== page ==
|Max number of routing targets||1||1||5||unlimited|
|Routing activity log||yes||yes||yes||yes|
|Routing activity logging into a file||yes||no||no||yes|
|Geo database auto-download
for 30 days
for 1 year
for 1 year
for 1 year
|Background without a watermark||no||no||yes||yes|
|License to use for more than 30 days||no||yes||yes||yes|
|Price (in USD)||-||Free||$14.95||$19.95|
|Latest release||2.15 , 16 Jan 2019 , [Change Log, Previous Releases]|
|Supported networking||Ethernet, IPv4, IPv6, TCP, UDP.|
|Traffic routing engine||Kernel-mode network driver.|
|Prerequisites||.NET 4.0, up-to-date root certificates (or it will take 2 minutes to start).|
|Supported OSes||Windows 7*, 8, 8.1, 10, Server 2008 R2*, Server 2012, Server 2012 R2, Server 2016.
*For Windows 2008 R2 and 7, required Service Pack 1 + KB3033929 (SHA-2 digital signing).
|Recommended hardware||CPU 1GHz and above, modern graphics card.|
|Additional hardware required||none|
Geo Proxy acts as a reverse proxy. It splits incoming traffic by country of origin, then routes the traffic to content servers that reside anywhere on the Internet or on the local network. At its core, Geo Proxy uses a device driver based traffic routing engine which performs routing with the minimum latency.
In routing, Geo Proxy hides IP addresses of communicating parties. Then it uses its own IP address for communication. Hence, to communicating parties, everything looks like they communicate directly with only the Geo Proxy system.
Standard proxies require for work at least 2 network cards. Geo Proxy does the job even with a single network card having a single IP address. Geo Proxy automatically detects the hardware configuration and automatically configures itself to route traffic to specified routing targets. Geo Proxy can also be a part of the routing chain where at each level more specific routing rules are applied.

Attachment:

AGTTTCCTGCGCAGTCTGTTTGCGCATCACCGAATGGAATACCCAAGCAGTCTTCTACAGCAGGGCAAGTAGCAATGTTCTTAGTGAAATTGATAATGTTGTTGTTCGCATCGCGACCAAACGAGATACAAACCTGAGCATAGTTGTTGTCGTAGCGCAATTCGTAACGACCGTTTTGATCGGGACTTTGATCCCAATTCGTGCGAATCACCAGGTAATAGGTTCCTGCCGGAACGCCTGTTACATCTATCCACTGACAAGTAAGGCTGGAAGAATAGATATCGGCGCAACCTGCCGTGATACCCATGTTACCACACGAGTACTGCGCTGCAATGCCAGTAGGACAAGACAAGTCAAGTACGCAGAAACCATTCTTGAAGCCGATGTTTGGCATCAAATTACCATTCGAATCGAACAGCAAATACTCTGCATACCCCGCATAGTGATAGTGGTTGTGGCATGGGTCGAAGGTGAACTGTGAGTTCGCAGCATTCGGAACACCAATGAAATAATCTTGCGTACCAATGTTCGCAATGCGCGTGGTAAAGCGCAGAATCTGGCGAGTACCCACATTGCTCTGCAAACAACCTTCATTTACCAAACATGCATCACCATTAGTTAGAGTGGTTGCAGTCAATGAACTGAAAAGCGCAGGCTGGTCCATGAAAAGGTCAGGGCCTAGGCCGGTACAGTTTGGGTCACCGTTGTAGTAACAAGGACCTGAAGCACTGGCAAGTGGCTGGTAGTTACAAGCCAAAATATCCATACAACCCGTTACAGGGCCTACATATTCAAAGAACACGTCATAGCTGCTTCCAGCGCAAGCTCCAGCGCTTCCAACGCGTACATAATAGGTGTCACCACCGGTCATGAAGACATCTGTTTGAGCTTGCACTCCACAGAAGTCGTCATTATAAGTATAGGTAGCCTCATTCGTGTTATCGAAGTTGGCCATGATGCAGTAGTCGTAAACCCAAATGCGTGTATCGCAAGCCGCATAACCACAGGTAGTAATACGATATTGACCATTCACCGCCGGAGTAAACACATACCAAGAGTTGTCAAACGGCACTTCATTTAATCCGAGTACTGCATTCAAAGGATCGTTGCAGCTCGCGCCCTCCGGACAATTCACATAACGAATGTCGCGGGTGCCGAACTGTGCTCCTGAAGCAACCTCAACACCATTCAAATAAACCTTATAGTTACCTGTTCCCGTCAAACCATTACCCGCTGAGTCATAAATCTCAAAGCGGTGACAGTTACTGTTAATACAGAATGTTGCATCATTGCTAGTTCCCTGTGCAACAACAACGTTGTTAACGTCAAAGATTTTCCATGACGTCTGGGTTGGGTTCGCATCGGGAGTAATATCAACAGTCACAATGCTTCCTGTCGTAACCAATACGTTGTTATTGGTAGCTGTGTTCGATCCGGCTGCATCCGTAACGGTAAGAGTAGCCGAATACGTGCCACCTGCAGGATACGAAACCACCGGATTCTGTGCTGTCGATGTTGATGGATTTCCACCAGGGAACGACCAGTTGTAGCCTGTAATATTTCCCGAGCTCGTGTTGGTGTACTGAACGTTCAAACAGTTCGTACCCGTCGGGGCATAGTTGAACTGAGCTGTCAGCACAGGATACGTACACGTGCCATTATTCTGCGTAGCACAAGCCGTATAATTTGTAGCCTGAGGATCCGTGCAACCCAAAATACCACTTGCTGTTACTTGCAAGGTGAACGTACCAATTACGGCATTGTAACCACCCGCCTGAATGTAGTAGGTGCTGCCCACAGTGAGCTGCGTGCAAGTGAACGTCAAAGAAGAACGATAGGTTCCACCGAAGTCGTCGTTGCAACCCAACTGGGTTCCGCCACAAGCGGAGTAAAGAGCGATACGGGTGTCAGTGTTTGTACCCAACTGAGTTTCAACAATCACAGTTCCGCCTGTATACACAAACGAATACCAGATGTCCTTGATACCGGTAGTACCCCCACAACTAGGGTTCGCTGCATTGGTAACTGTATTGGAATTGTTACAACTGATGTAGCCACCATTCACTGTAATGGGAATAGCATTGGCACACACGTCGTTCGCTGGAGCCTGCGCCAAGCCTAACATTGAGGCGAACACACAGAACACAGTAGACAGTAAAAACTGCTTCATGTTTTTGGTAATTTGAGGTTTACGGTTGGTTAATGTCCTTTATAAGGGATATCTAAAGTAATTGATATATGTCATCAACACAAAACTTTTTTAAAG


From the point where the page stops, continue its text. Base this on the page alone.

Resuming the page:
Here are the most commonly used for Geo Proxy scenarios.
Here, Geo Proxy acts as a proxy server that receives connection requests from all over the world. Internet users that connect to Geo Proxy are not exposed to the details of routing and IP address translation which happens behind the scenes. To them, Geo Proxy appears as a regular server. When Geo Proxy forwards their traffic to specified routing targets (servers that provide the actual content), it performs IP address translation. This translation makes the traffic processed by Geo Proxy look like it originated on Geo Proxy. Geo Proxy places its own IP address on each packet. This helps in strengthening security on content servers.
Geo Proxy adds its icon to the system tray. When its main window is closed it lives on the system tray. To fully stop Geo Proxy, use the context menu of the system tray icon.
Geo Proxy displays assigned routing targets next to the countries. All traffic arriving from those countries is forwarded to associated routing targets. The countries that don't have routing targets, don't have their traffic forwarded.